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About The Blue Mountain eagle. (John Day, Or.) 1972-current | View Entire Issue (Jan. 31, 2018)
A body in
Massage therapy for injuries, pain and athletics
By Sean Hart
Blue Mountain Eagle
assage therapy has many
health benefits, from gen-
eral relaxation to injury
While some may think a mas-
sage is only something a person
would receive at a spa, local mas-
sage therapist Rose Smarr said
that is only one style.
“In a very broad sense, there’s
two basic worlds of massage,”
“Almost The traditional spa
massage typically fo-
on the whole
runs body and bodily sys-
Smarr said it
helps reduce stress,
muscle. improve sleeping and
the immune sys-
Nerves hate boost
to have In contrast to the
more overall ap-
pinchy proach, Smarr said she
in a different
technique called spe-
Rose Smarr, cific injury treatment,
licensed massage a type of deep-tissue
She said the thera-
peutic technique treats
specific problems by
working to balance the tension
of muscles in the body, “side to
side and front to back,” to en-
sure blood flow is not inhibited,
nerves are not obstructed and
joints move correctly.
The technique is used for inju-
ry prevention and recovery, ath-
letics and pain management.
“It can be applied to pretty
much any injury,” she said.
8 // Family Health Guide 2018
Smarr commonly treats low
back pain and headaches, but the
technique improves many other
ailments because it affects blood
flow and nerves.
“A huge goal is bringing blood
flow in,” Smarr said.
When muscles are too tight,
she said, it constricts the capillar-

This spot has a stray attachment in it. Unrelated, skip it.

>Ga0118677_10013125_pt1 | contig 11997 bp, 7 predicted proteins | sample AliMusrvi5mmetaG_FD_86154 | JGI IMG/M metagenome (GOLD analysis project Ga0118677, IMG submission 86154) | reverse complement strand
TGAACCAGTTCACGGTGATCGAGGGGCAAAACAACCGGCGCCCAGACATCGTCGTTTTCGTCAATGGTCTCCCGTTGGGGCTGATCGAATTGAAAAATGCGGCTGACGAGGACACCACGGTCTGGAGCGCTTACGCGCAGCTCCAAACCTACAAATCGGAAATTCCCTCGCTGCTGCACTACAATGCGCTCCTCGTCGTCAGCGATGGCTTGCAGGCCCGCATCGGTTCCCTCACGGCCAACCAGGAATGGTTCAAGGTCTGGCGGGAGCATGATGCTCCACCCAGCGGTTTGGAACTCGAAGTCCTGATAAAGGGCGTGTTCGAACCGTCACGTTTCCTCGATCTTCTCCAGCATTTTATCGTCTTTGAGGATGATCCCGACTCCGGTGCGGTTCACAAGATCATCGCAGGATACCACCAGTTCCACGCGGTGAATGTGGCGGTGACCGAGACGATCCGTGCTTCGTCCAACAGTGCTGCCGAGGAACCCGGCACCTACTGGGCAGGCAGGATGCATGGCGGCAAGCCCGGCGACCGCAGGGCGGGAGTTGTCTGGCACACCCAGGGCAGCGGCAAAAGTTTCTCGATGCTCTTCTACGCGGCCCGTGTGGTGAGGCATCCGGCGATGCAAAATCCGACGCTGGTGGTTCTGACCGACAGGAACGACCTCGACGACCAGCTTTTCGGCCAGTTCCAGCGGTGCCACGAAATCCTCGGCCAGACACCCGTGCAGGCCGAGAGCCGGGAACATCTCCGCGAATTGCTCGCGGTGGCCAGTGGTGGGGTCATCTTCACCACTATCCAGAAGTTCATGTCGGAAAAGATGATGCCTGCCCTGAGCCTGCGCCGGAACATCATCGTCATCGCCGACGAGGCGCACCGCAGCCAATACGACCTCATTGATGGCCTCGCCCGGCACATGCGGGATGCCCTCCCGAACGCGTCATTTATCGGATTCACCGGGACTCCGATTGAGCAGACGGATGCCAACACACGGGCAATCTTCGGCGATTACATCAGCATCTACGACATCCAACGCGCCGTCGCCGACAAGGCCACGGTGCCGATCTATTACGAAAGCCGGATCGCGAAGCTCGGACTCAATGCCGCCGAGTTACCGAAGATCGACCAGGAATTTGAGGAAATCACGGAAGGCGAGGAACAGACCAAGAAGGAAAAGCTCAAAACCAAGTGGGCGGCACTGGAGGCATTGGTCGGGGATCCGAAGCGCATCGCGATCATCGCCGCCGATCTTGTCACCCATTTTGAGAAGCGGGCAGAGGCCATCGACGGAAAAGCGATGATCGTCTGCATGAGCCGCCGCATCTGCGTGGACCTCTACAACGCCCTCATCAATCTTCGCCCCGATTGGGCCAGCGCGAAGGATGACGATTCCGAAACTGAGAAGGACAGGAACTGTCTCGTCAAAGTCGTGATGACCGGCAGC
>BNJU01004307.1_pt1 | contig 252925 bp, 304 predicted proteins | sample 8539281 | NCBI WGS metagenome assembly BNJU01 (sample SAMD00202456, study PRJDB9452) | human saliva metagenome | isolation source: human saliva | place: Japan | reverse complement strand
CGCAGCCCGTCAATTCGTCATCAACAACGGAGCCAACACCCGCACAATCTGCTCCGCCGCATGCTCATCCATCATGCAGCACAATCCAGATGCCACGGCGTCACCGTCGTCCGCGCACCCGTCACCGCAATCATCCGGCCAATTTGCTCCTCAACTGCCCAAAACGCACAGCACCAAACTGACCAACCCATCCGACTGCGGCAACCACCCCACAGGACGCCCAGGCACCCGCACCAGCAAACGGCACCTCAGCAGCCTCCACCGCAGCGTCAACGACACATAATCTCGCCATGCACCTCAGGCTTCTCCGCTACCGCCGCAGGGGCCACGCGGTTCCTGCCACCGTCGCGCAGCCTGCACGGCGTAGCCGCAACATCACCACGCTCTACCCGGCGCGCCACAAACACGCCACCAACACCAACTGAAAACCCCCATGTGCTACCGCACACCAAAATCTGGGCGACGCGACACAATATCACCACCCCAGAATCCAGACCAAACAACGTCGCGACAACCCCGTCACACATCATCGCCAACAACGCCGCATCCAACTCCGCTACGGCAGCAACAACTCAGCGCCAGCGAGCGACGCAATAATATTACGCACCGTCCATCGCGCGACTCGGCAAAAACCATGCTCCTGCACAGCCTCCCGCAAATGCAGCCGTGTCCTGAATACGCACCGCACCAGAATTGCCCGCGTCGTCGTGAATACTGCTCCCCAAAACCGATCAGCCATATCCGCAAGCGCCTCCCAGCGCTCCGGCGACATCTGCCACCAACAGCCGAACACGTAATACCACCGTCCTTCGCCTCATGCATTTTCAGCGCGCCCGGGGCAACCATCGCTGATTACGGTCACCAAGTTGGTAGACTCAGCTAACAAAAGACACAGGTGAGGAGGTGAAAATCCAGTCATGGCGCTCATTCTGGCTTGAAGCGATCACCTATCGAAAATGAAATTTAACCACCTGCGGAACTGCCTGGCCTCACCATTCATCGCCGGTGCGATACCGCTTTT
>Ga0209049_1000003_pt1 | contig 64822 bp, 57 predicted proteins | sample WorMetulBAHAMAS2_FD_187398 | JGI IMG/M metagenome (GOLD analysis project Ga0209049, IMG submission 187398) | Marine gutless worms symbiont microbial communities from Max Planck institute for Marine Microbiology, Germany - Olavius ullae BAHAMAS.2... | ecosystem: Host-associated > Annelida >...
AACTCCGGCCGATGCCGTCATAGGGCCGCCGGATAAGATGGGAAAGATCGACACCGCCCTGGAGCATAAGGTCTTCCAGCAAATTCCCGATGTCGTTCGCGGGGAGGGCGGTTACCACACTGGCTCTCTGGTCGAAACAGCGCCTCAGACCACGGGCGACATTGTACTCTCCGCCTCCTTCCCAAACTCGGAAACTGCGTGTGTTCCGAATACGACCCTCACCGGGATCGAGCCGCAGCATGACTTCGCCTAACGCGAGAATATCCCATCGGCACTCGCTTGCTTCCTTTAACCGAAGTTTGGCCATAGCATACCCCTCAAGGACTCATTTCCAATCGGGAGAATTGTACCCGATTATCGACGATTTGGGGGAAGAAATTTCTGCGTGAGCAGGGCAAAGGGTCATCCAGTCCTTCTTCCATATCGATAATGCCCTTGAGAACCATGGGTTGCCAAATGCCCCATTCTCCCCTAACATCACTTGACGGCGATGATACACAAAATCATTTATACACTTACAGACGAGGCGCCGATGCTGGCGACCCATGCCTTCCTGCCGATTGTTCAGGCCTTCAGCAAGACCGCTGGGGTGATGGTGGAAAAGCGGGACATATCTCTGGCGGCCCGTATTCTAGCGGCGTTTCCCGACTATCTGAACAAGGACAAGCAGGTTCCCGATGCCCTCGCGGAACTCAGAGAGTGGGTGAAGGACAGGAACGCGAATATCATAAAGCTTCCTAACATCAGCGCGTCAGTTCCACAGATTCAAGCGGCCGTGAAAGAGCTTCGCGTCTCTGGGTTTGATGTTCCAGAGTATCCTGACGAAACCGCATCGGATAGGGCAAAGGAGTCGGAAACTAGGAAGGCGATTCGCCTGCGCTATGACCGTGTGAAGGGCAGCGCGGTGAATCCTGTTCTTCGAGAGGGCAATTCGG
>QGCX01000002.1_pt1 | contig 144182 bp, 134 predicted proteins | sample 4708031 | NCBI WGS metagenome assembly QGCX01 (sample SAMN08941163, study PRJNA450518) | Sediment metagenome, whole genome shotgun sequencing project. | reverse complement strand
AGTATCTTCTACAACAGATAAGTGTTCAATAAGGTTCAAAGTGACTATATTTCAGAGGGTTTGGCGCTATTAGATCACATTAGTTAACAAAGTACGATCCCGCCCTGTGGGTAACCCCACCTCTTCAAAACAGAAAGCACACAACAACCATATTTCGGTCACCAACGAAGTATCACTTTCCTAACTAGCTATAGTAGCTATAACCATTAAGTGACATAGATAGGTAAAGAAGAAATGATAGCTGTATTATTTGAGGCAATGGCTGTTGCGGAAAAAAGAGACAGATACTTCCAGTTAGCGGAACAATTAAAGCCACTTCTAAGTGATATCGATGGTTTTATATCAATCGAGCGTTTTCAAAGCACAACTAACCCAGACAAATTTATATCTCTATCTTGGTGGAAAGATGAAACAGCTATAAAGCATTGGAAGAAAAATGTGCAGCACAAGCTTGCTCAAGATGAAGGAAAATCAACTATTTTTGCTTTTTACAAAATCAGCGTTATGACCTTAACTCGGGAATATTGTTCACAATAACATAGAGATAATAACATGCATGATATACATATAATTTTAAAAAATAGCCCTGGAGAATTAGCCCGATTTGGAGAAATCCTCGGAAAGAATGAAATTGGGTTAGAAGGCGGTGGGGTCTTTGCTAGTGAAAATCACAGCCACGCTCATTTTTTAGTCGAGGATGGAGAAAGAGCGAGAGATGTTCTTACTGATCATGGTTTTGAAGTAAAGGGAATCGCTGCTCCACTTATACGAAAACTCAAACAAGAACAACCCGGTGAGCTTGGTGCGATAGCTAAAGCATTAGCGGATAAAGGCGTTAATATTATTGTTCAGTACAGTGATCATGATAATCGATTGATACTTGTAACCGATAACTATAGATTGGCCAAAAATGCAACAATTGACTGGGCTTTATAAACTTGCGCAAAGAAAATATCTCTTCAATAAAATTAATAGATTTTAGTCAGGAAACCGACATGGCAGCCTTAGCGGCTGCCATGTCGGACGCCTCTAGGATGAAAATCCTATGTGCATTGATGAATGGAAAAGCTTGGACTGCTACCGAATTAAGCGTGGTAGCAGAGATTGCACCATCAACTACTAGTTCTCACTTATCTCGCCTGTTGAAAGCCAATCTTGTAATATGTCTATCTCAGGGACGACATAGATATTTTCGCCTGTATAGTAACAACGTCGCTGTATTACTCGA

ies — the smallest blood vessels
that exchange oxygen, nutrients
and waste between blood and tis-
Loosening the muscles through
massage improves the blood flow
and helps the area heal, she said.
The process works similarly
on nerves, which run from the
spine throughout the body.
“Almost everything runs be-
tween muscle,” she said. “Nerves
hate to have pinchy pressure.”
The technique can also remove
pressure from bones, allowing
them to slide into place, she said,
especially in the back. Removing
tension from one side of the body
allows muscles to lie more natu-
rally and connected bone systems
to align better, she said.
The Eagle/Sean Hart
Licensed massage therapist Rose
Smarr works on a patient at her office
in John Day. Massage therapy is
beneficial for people with injuries and
pain as well as athletes, she said.
Sports injuries can be treat-
ed with therapeutic massage, but
there are other benefits for ath-
letes as well.
Smarr said athletes use mas-
sage as a monitoring system to
notify them of potential issues
before major problems arise.
See MASSAGE, Page C9